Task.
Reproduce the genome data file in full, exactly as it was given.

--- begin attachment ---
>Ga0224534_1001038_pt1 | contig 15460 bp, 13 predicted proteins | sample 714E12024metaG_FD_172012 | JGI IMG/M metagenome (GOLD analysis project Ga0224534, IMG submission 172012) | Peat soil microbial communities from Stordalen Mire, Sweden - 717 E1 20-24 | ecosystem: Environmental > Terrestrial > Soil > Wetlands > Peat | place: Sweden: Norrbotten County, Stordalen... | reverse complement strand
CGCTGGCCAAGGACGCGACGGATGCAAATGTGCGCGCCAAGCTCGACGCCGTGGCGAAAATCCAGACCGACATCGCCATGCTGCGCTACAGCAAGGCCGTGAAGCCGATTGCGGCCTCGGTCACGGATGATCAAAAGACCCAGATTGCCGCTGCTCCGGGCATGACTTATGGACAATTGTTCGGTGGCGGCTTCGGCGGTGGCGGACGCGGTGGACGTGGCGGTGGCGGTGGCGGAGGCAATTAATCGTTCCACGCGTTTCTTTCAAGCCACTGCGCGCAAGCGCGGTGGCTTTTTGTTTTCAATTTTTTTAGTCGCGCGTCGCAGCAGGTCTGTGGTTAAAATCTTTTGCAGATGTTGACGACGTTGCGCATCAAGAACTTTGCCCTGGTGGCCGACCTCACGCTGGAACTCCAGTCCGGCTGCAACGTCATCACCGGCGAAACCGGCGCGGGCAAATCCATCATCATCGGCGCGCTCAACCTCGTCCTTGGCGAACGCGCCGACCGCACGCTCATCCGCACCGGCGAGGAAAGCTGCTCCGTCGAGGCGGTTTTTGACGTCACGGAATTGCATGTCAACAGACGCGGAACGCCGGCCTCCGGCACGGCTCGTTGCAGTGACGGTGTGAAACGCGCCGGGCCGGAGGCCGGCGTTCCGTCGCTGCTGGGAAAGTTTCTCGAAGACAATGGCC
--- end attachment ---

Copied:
>Ga0224534_1001038_pt1 | contig 15460 bp, 13 predicted proteins | sample 714E12024metaG_FD_172012 | JGI IMG/M metagenome (GOLD analysis project Ga0224534, IMG submission 172012) | Peat soil microbial communities from Stordalen Mire, Sweden - 717 E1 20-24 | ecosystem: Environmental > Terrestrial > Soil > Wetlands > Peat | place: Sweden: Norrbotten County, Stordalen... | reverse complement strand
CGCTGGCCAAGGACGCGACGGATGCAAATGTGCGCGCCAAGCTCGACGCCGTGGCGAAAATCCAGACCGACATCGCCATGCTGCGCTACAGCAAGGCCGTGAAGCCGATTGCGGCCTCGGTCACGGATGATCAAAAGACCCAGATTGCCGCTGCTCCGGGCATGACTTATGGACAATTGTTCGGTGGCGGCTTCGGCGGTGGCGGACGCGGTGGACGTGGCGGTGGCGGTGGCGGAGGCAATTAATCGTTCCACGCGTTTCTTTCAAGCCACTGCGCGCAAGCGCGGTGGCTTTTTGTTTTCAATTTTTTTAGTCGCGCGTCGCAGCAGGTCTGTGGTTAAAATCTTTTGCAGATGTTGACGACGTTGCGCATCAAGAACTTTGCCCTGGTGGCCGACCTCACGCTGGAACTCCAGTCCGGCTGCAACGTCATCACCGGCGAAACCGGCGCGGGCAAATCCATCATCATCGGCGCGCTCAACCTCGTCCTTGGCGAACGCGCCGACCGCACGCTCATCCGCACCGGCGAGGAAAGCTGCTCCGTCGAGGCGGTTTTTGACGTCACGGAATTGCATGTCAACAGACGCGGAACGCCGGCCTCCGGCACGGCTCGTTGCAGTGACGGTGTGAAACGCGCCGGGCCGGAGGCCGGCGTTCCGTCGCTGCTGGGAAAGTTTCTCGAAGACAATGGCC